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August 2, 2017
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To deport or not to deport

Opinion

August 2, 2017

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Twenty-four years ago, in order to escape poverty and violence, Nury Chavarria left Guatemala and crossed the border into the United States without a visa. Since then she has lived and worked and raised four children in Norwalk, Connecticut.

But on July 19, the Immigration and Customs Enforcement Agency (ICE) ordered her deported back to Guatemala. Why? Because she is an undocumented immigrant and President Trump maintains undocumented immigrants are responsible for an increase in the murder rate and violent crimes and a decrease in the material standard of living of middle and lower-class citizens.

However, it is not true that the murder rate has increased. “Innumerable studies have confirmed two simple yet powerful truths about the relationship between immigration and crime: immigrants are less likely to commit serious crimes or be behind bars than the native-born, and high rates of immigration are associated with lower rates of violent crime and property crime. This holds true for both legal immigrants and the unauthorized, regardless of their country of origin or level of education. In other words, the overwhelming majority of immigrants are not “criminals” by any commonly accepted definition of the term.” 

Furthermore, as we shall see below, undocumented immigrants are not responsible for the fact that middle and lower-class individuals and families have suffered a decrease in their material standard of living. But first let’s deal with the argument that undocumented immigrants should be deported because they are here illegally.

Clearly when Ms. Chavarria and other migrants crossed into our country without visas they became “illegal” immigrants.  But before you condemn them for their actions you might think about what you would have done if you were in their shoes.

Then, too, you might consider just how difficult it is for poor, working class individuals fleeing violence and poverty to obtain green cards that allow them to enter and stay in the United States as permanent residents.  And consider also that, as Anatole France put it: “The law in its majestic equality forbids rich and poor alike to sleep under bridges, beg in the streets and steal loaves of bread.” Or recall that Rosa Parks was arrested for refusing to move to the back of a bus in 1955.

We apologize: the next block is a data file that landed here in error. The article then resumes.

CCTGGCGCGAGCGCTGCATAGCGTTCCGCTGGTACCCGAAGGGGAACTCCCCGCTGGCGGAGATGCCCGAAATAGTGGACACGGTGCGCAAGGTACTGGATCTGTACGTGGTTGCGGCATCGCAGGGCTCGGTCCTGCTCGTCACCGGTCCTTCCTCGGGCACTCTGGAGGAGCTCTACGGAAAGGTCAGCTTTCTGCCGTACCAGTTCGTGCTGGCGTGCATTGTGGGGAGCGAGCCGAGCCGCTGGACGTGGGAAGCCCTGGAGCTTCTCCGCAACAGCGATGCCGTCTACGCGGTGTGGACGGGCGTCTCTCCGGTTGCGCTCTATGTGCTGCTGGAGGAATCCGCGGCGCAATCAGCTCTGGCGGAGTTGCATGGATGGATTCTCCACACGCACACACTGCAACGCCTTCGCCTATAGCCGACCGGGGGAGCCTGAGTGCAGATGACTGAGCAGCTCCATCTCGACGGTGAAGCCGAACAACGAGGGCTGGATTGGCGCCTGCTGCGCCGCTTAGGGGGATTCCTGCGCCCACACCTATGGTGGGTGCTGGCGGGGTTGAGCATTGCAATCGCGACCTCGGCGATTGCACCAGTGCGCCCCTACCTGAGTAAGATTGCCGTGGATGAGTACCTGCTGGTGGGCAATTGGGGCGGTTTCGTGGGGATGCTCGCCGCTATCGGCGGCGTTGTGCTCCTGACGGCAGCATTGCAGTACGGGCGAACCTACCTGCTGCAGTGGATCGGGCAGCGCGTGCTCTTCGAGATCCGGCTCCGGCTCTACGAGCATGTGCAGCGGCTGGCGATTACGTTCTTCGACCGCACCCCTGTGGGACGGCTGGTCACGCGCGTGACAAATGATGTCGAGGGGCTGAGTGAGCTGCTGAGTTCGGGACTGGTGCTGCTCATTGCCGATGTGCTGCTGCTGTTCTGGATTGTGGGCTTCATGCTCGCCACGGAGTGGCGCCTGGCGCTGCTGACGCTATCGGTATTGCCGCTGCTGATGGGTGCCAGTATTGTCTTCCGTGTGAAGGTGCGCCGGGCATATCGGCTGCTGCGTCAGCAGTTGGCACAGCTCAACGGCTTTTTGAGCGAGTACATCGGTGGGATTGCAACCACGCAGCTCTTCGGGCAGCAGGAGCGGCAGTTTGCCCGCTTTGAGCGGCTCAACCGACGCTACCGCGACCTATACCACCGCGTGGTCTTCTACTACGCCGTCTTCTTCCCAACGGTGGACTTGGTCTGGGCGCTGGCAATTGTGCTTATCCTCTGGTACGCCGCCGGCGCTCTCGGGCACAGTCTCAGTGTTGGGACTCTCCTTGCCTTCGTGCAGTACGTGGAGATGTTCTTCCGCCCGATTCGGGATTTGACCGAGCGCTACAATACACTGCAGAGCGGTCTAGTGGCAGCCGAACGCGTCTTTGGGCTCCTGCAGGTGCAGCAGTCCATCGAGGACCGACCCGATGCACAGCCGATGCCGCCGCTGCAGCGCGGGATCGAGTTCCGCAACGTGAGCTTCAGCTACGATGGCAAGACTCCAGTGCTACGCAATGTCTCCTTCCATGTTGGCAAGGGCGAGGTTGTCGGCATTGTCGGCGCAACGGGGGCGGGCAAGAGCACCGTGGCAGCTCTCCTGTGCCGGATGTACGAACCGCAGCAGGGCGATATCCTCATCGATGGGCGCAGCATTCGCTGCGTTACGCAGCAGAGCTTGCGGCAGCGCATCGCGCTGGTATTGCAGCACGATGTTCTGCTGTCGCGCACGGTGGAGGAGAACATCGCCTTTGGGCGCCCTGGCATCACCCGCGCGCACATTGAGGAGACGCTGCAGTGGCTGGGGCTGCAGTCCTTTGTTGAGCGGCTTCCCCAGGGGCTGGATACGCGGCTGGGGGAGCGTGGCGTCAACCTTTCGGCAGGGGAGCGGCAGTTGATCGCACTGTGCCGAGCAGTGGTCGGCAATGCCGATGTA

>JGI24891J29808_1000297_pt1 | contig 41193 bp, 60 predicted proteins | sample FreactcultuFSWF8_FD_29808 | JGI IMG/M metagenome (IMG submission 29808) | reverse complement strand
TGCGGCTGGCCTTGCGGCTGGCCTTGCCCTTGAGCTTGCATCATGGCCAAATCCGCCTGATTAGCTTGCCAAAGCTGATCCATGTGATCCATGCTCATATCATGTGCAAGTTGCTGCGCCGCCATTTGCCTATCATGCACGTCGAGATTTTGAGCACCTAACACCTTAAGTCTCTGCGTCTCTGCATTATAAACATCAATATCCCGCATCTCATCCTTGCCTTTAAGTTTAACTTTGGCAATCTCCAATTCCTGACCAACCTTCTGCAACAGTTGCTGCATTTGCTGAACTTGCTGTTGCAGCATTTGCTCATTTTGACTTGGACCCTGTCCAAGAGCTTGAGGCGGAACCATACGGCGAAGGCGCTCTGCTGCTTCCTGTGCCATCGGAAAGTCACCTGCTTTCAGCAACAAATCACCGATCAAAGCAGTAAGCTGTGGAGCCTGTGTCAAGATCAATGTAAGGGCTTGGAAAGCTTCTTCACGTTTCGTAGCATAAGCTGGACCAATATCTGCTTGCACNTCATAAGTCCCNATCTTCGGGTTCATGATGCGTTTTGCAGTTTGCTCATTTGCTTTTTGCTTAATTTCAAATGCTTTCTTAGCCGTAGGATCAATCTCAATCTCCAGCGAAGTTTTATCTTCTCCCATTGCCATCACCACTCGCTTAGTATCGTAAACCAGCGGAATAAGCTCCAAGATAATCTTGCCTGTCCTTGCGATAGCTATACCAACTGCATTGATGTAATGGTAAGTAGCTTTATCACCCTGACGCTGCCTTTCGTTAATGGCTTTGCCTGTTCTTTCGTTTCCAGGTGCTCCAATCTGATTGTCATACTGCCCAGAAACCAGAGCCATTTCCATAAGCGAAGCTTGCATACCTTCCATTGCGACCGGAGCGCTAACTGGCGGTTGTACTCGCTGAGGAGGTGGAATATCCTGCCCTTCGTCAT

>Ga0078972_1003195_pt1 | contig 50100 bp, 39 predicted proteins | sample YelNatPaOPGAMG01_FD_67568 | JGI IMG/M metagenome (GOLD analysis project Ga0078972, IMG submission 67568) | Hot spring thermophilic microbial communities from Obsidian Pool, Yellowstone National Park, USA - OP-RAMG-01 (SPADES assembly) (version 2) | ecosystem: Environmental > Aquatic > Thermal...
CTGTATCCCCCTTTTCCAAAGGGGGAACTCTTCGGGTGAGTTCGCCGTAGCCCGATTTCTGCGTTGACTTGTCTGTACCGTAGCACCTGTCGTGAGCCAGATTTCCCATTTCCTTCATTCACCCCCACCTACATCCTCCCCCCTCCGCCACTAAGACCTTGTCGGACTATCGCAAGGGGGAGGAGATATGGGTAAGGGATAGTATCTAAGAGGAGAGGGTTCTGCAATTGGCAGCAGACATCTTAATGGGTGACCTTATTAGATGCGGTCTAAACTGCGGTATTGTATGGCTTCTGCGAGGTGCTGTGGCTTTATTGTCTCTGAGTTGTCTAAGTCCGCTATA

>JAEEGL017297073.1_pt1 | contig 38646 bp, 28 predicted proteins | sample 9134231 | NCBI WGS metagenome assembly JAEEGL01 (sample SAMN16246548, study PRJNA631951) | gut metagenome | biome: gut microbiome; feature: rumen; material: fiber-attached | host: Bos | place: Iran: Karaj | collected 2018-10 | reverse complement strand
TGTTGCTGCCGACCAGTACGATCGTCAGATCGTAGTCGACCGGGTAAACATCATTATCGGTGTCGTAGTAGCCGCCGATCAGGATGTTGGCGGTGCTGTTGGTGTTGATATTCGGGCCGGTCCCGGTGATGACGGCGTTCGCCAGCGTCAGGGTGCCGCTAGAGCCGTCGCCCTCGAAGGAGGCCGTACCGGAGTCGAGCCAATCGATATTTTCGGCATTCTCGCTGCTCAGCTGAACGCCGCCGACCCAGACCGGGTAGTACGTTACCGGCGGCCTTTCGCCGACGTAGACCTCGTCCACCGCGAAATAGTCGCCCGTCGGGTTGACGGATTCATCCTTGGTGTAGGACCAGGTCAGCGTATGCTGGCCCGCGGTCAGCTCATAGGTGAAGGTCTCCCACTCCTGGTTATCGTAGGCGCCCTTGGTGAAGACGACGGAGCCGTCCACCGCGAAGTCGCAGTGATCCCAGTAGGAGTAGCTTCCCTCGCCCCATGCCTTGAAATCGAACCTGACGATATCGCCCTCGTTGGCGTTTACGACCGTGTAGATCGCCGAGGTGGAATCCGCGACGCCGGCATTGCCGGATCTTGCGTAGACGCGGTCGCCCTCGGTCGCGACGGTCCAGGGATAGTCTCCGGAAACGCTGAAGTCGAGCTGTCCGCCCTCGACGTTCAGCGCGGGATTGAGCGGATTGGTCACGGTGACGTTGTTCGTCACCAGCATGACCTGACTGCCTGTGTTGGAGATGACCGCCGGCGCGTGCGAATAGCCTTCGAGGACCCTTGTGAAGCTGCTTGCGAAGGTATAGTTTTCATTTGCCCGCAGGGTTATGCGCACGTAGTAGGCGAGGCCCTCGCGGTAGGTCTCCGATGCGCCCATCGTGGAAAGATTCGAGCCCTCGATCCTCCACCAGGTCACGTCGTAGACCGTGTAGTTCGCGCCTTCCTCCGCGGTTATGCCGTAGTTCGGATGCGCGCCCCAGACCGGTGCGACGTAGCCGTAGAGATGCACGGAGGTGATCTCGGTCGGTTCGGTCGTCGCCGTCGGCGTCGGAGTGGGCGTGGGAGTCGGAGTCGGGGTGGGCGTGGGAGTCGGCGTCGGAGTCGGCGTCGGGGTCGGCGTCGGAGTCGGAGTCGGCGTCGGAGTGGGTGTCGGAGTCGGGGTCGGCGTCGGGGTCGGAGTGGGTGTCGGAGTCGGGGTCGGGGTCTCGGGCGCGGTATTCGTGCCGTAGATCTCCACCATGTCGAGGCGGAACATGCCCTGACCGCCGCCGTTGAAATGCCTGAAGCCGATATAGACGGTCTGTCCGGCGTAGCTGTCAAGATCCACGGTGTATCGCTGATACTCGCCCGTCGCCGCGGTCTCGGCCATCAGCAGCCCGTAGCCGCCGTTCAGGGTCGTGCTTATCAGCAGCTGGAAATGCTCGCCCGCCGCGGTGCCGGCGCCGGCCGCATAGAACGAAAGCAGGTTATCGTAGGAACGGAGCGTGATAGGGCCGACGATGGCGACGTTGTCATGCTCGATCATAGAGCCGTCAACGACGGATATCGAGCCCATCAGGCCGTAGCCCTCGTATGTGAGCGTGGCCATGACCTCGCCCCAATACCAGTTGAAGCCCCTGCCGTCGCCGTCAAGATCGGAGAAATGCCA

Or following the lead of John Rawls, you might reflect on the rules and enforcement mechanisms you would want to govern your world if when you woke up you weren’t sure whether you were an undocumented immigrant or a citizen. Or consider the ethical arguments for open borders in the article on immigration in the Stanford Encyclopedia of Philosophy.  Or view Harvard Philosopher Michael Sandel’s discussion of the topic.  Or read Seyla Benhabib’s, the Eugene Meyer professor of Political Science and Philosophy at Yale University’s, essay on The Morality of Migration.

The point is: we want our laws and the mechanisms we use to enforce them to reflect the enlightenment values embodied in our founding documents. So, ask yourselves if law enforcement officials who would force Nury Chavarria to return to Guatemala reflect those values.

Now let’s consider issues related to the economics of illegal immigration.  Economics at its heart is about cost/benefit analysis.  So, economists ask whether the cost of illegal immigrants in the U.S. outweighs the benefit they provide from the point of view of the country as a whole or low skilled workers or highly skilled workers or business women and men or the country the immigrants left or the world.   And their answers are: the benefit of illegal immigration far outweighs the cost for: the country as a whole, highly skilled workers, business owners and the world. But for a few low skilled workers and some municipalities the cost slightly outweighs the benefit.

In summary, “illegal” immigration is not the problem it is trumped up to be (pun intended).  And, for President Trump to suggest illegal immigrants are in any way responsible for an increase in violent crime or a decrease in our collective welfare is worse than nonsense.  It is reprehensible scapegoating.

 

This article has been excerpted from: ‘To Deport or not to Deport’ Courtesy: Counterpunch.org

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